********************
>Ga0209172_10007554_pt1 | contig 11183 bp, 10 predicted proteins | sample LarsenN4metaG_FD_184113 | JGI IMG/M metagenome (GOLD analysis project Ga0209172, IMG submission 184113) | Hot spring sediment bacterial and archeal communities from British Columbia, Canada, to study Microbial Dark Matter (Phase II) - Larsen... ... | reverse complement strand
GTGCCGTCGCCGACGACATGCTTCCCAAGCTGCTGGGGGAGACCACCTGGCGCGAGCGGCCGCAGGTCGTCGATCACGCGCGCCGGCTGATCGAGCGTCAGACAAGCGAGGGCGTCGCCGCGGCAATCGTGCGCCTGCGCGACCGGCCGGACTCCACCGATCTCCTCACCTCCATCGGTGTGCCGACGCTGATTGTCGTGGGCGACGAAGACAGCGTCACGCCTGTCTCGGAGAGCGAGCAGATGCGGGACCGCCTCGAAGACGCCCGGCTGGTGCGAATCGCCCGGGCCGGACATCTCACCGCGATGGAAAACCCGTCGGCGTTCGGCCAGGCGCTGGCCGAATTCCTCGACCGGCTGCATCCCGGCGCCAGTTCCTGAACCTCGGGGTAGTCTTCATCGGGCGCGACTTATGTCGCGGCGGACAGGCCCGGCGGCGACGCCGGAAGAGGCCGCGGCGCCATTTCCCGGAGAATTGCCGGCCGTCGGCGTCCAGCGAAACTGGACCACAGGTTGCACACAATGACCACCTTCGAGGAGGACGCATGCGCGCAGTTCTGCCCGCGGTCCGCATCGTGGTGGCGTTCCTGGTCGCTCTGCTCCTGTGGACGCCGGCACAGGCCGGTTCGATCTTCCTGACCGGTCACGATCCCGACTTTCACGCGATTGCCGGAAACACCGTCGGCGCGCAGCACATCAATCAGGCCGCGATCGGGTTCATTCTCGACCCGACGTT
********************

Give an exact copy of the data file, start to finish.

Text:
>Ga0209172_10007554_pt1 | contig 11183 bp, 10 predicted proteins | sample LarsenN4metaG_FD_184113 | JGI IMG/M metagenome (GOLD analysis project Ga0209172, IMG submission 184113) | Hot spring sediment bacterial and archeal communities from British Columbia, Canada, to study Microbial Dark Matter (Phase II) - Larsen... ... | reverse complement strand
GTGCCGTCGCCGACGACATGCTTCCCAAGCTGCTGGGGGAGACCACCTGGCGCGAGCGGCCGCAGGTCGTCGATCACGCGCGCCGGCTGATCGAGCGTCAGACAAGCGAGGGCGTCGCCGCGGCAATCGTGCGCCTGCGCGACCGGCCGGACTCCACCGATCTCCTCACCTCCATCGGTGTGCCGACGCTGATTGTCGTGGGCGACGAAGACAGCGTCACGCCTGTCTCGGAGAGCGAGCAGATGCGGGACCGCCTCGAAGACGCCCGGCTGGTGCGAATCGCCCGGGCCGGACATCTCACCGCGATGGAAAACCCGTCGGCGTTCGGCCAGGCGCTGGCCGAATTCCTCGACCGGCTGCATCCCGGCGCCAGTTCCTGAACCTCGGGGTAGTCTTCATCGGGCGCGACTTATGTCGCGGCGGACAGGCCCGGCGGCGACGCCGGAAGAGGCCGCGGCGCCATTTCCCGGAGAATTGCCGGCCGTCGGCGTCCAGCGAAACTGGACCACAGGTTGCACACAATGACCACCTTCGAGGAGGACGCATGCGCGCAGTTCTGCCCGCGGTCCGCATCGTGGTGGCGTTCCTGGTCGCTCTGCTCCTGTGGACGCCGGCACAGGCCGGTTCGATCTTCCTGACCGGTCACGATCCCGACTTTCACGCGATTGCCGGAAACACCGTCGGCGCGCAGCACATCAATCAGGCCGCGATCGGGTTCATTCTCGACCCGACGTT